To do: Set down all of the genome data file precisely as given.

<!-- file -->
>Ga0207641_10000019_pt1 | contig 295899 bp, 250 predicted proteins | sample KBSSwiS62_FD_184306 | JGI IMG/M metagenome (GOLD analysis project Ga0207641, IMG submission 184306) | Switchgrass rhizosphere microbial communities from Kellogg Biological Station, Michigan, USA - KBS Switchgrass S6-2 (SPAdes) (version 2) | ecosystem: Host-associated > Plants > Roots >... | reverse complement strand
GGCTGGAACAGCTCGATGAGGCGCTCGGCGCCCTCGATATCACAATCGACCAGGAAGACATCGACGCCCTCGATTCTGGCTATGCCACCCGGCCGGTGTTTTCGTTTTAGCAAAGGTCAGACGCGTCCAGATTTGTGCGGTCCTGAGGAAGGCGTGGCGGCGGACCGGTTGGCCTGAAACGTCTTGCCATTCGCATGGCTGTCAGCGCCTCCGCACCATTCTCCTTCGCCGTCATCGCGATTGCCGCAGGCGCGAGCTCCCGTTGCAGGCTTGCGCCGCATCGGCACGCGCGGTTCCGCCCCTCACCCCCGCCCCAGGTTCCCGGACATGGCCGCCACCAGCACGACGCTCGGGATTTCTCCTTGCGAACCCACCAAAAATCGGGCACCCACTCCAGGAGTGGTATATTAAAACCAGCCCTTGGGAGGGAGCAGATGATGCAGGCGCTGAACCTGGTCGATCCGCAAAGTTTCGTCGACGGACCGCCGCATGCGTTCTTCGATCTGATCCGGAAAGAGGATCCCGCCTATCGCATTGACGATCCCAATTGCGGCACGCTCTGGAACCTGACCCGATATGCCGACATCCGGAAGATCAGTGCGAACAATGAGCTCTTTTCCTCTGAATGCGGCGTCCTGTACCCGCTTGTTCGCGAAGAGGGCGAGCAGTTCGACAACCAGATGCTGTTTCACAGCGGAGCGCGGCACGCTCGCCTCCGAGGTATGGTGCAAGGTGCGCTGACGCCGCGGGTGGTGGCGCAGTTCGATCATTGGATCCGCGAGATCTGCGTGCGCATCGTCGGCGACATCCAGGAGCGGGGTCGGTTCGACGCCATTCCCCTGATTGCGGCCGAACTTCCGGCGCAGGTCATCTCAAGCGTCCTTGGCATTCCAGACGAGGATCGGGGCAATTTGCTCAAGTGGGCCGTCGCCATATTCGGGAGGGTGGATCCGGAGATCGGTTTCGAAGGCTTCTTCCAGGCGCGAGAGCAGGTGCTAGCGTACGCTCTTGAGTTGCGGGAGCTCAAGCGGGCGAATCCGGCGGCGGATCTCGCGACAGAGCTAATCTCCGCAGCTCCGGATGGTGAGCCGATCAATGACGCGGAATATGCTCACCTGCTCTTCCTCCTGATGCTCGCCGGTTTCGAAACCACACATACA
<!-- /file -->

>Ga0207641_10000019_pt1 | contig 295899 bp, 250 predicted proteins | sample KBSSwiS62_FD_184306 | JGI IMG/M metagenome (GOLD analysis project Ga0207641, IMG submission 184306) | Switchgrass rhizosphere microbial communities from Kellogg Biological Station, Michigan, USA - KBS Switchgrass S6-2 (SPAdes) (version 2) | ecosystem: Host-associated > Plants > Roots >... | reverse complement strand
GGCTGGAACAGCTCGATGAGGCGCTCGGCGCCCTCGATATCACAATCGACCAGGAAGACATCGACGCCCTCGATTCTGGCTATGCCACCCGGCCGGTGTTTTCGTTTTAGCAAAGGTCAGACGCGTCCAGATTTGTGCGGTCCTGAGGAAGGCGTGGCGGCGGACCGGTTGGCCTGAAACGTCTTGCCATTCGCATGGCTGTCAGCGCCTCCGCACCATTCTCCTTCGCCGTCATCGCGATTGCCGCAGGCGCGAGCTCCCGTTGCAGGCTTGCGCCGCATCGGCACGCGCGGTTCCGCCCCTCACCCCCGCCCCAGGTTCCCGGACATGGCCGCCACCAGCACGACGCTCGGGATTTCTCCTTGCGAACCCACCAAAAATCGGGCACCCACTCCAGGAGTGGTATATTAAAACCAGCCCTTGGGAGGGAGCAGATGATGCAGGCGCTGAACCTGGTCGATCCGCAAAGTTTCGTCGACGGACCGCCGCATGCGTTCTTCGATCTGATCCGGAAAGAGGATCCCGCCTATCGCATTGACGATCCCAATTGCGGCACGCTCTGGAACCTGACCCGATATGCCGACATCCGGAAGATCAGTGCGAACAATGAGCTCTTTTCCTCTGAATGCGGCGTCCTGTACCCGCTTGTTCGCGAAGAGGGCGAGCAGTTCGACAACCAGATGCTGTTTCACAGCGGAGCGCGGCACGCTCGCCTCCGAGGTATGGTGCAAGGTGCGCTGACGCCGCGGGTGGTGGCGCAGTTCGATCATTGGATCCGCGAGATCTGCGTGCGCATCGTCGGCGACATCCAGGAGCGGGGTCGGTTCGACGCCATTCCCCTGATTGCGGCCGAACTTCCGGCGCAGGTCATCTCAAGCGTCCTTGGCATTCCAGACGAGGATCGGGGCAATTTGCTCAAGTGGGCCGTCGCCATATTCGGGAGGGTGGATCCGGAGATCGGTTTCGAAGGCTTCTTCCAGGCGCGAGAGCAGGTGCTAGCGTACGCTCTTGAGTTGCGGGAGCTCAAGCGGGCGAATCCGGCGGCGGATCTCGCGACAGAGCTAATCTCCGCAGCTCCGGATGGTGAGCCGATCAATGACGCGGAATATGCTCACCTGCTCTTCCTCCTGATGCTCGCCGGTTTCGAAACCACACATACA